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Cemetery Surveys Can Help Uncover the Past (& Solve Brick Walls)

One fascinating aspect of genealogy is conducting a cemetery survey. As we stroll through the peaceful grounds of final resting places, we unveil stories, connections, and hidden treasures that help us learn more about our ancestors and solve genealogy brick walls. Surveys also allow us to honor our ancestors and enrich our family histories. So, grab your notebook and camera, and let's embark on this meaningful task!

Before we jump into the nitty-gritty, take a moment to appreciate the importance of cemetery surveys. These surveys serve as invaluable resources for genealogists like us, as they provide accurate records of burials, tombstone inscriptions, and other vital information that might not be available elsewhere. Often, our surveys will be the only surviving documentation of a grave. These records can break down brick walls when the cemetery is damaged by natural disasters or headstones have not survived the effects of time. (In my own family research, surveys are the only record I found of some burials where tornadoes destroyed the cemetery, and I am GRATEFUL to the kind souls who did them!) Conducting surveys is a great service to the whole community. Plus, it helps gain a deeper understanding of the lives our ancestors led.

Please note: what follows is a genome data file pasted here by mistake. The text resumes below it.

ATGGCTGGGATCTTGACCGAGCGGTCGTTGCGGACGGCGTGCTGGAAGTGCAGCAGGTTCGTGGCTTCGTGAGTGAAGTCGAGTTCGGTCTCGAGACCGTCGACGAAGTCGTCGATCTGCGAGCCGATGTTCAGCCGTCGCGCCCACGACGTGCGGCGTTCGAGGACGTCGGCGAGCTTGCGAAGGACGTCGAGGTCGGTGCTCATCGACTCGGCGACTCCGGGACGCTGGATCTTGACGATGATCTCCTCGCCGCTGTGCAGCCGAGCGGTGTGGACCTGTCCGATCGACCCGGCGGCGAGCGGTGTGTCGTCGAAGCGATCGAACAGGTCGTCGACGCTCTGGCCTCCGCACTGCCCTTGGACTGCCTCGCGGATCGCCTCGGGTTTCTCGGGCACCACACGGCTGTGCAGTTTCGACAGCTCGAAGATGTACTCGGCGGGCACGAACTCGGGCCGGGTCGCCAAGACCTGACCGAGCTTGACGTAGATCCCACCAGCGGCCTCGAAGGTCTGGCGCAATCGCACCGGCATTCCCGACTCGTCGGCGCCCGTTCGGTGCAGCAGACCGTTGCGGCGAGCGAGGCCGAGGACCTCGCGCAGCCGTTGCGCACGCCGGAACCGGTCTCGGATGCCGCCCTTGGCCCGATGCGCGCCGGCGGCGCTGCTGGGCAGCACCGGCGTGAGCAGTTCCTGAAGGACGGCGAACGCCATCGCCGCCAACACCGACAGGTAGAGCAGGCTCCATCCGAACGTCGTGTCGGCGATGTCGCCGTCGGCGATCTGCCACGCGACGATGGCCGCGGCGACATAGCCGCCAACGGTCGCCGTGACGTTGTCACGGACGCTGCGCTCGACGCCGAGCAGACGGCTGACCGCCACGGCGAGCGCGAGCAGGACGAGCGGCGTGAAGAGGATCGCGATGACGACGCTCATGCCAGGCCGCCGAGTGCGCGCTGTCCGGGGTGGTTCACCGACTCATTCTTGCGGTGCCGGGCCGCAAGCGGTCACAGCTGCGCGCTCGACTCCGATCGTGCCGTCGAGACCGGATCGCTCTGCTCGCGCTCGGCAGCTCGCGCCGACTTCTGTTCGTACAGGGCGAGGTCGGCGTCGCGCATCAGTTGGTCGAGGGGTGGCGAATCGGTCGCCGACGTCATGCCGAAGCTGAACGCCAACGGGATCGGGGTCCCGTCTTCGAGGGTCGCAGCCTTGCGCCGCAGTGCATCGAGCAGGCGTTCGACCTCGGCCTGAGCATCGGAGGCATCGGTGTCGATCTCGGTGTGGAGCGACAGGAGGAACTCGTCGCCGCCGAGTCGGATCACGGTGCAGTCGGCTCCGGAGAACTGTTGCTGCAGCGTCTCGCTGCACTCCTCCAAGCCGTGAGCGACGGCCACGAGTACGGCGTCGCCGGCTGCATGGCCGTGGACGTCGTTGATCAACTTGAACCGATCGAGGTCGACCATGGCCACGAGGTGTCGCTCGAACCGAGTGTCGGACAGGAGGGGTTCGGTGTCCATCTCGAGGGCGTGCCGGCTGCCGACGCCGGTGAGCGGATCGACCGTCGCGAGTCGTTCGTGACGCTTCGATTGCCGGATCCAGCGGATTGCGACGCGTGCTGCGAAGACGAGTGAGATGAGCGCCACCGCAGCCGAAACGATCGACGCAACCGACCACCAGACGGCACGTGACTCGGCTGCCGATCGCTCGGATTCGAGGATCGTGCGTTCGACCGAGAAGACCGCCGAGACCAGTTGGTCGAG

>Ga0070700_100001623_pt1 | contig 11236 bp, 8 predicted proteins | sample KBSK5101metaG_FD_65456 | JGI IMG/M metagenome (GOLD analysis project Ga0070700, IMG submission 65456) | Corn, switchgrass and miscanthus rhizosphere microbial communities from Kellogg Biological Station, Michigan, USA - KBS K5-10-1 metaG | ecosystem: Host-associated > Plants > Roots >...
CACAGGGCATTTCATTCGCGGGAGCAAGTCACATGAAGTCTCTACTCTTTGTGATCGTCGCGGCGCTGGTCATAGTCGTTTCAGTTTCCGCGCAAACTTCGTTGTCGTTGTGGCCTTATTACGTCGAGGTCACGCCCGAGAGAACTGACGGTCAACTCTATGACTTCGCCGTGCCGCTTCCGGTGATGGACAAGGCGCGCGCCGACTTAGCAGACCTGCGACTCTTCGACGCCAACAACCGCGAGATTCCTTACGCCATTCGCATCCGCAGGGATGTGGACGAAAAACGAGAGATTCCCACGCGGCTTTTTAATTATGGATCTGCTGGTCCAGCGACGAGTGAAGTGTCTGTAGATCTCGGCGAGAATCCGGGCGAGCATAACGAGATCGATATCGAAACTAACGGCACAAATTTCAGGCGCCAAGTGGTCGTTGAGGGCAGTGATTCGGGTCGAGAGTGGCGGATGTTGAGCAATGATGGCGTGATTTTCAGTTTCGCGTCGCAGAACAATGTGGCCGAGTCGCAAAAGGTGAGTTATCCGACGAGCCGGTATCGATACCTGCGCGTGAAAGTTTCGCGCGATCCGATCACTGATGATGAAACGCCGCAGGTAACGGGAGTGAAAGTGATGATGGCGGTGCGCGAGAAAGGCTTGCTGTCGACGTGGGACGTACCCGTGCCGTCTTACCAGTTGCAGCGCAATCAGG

Preparing for the Journey
First things first – before setting foot in a cemetery, it's crucial to do some groundwork. Begin by researching the cemetery you plan to visit. Look for its history, any available maps or plot records, and find out if any existing surveys or transcriptions are already accessible. This preliminary information will guide your exploration and save you time on-site.